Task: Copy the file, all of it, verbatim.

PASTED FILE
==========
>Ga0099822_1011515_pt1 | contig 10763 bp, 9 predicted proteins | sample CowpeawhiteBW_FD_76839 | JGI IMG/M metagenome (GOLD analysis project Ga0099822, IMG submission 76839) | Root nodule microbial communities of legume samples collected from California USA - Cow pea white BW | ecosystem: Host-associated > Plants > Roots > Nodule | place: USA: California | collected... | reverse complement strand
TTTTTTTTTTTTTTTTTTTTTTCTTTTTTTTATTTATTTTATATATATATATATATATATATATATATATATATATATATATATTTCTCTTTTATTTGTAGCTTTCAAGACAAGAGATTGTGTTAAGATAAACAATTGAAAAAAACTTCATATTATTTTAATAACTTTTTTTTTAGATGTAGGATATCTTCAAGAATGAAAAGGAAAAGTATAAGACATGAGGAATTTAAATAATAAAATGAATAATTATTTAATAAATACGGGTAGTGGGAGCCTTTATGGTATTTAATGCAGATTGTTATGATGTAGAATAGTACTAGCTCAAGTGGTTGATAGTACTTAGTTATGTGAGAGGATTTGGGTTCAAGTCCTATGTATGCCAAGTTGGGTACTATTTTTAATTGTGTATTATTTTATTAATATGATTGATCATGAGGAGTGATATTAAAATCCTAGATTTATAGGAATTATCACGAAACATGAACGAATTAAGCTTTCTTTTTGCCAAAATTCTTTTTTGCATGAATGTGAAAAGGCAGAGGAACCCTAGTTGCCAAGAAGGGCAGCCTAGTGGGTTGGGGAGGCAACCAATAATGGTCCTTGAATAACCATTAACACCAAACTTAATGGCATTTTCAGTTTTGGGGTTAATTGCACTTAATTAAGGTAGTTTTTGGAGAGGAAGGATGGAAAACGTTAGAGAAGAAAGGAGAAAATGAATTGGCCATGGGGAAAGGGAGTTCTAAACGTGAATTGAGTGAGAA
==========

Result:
>Ga0099822_1011515_pt1 | contig 10763 bp, 9 predicted proteins | sample CowpeawhiteBW_FD_76839 | JGI IMG/M metagenome (GOLD analysis project Ga0099822, IMG submission 76839) | Root nodule microbial communities of legume samples collected from California USA - Cow pea white BW | ecosystem: Host-associated > Plants > Roots > Nodule | place: USA: California | collected... | reverse complement strand
TTTTTTTTTTTTTTTTTTTTTTCTTTTTTTTATTTATTTTATATATATATATATATATATATATATATATATATATATATATATTTCTCTTTTATTTGTAGCTTTCAAGACAAGAGATTGTGTTAAGATAAACAATTGAAAAAAACTTCATATTATTTTAATAACTTTTTTTTTAGATGTAGGATATCTTCAAGAATGAAAAGGAAAAGTATAAGACATGAGGAATTTAAATAATAAAATGAATAATTATTTAATAAATACGGGTAGTGGGAGCCTTTATGGTATTTAATGCAGATTGTTATGATGTAGAATAGTACTAGCTCAAGTGGTTGATAGTACTTAGTTATGTGAGAGGATTTGGGTTCAAGTCCTATGTATGCCAAGTTGGGTACTATTTTTAATTGTGTATTATTTTATTAATATGATTGATCATGAGGAGTGATATTAAAATCCTAGATTTATAGGAATTATCACGAAACATGAACGAATTAAGCTTTCTTTTTGCCAAAATTCTTTTTTGCATGAATGTGAAAAGGCAGAGGAACCCTAGTTGCCAAGAAGGGCAGCCTAGTGGGTTGGGGAGGCAACCAATAATGGTCCTTGAATAACCATTAACACCAAACTTAATGGCATTTTCAGTTTTGGGGTTAATTGCACTTAATTAAGGTAGTTTTTGGAGAGGAAGGATGGAAAACGTTAGAGAAGAAAGGAGAAAATGAATTGGCCATGGGGAAAGGGAGTTCTAAACGTGAATTGAGTGAGAA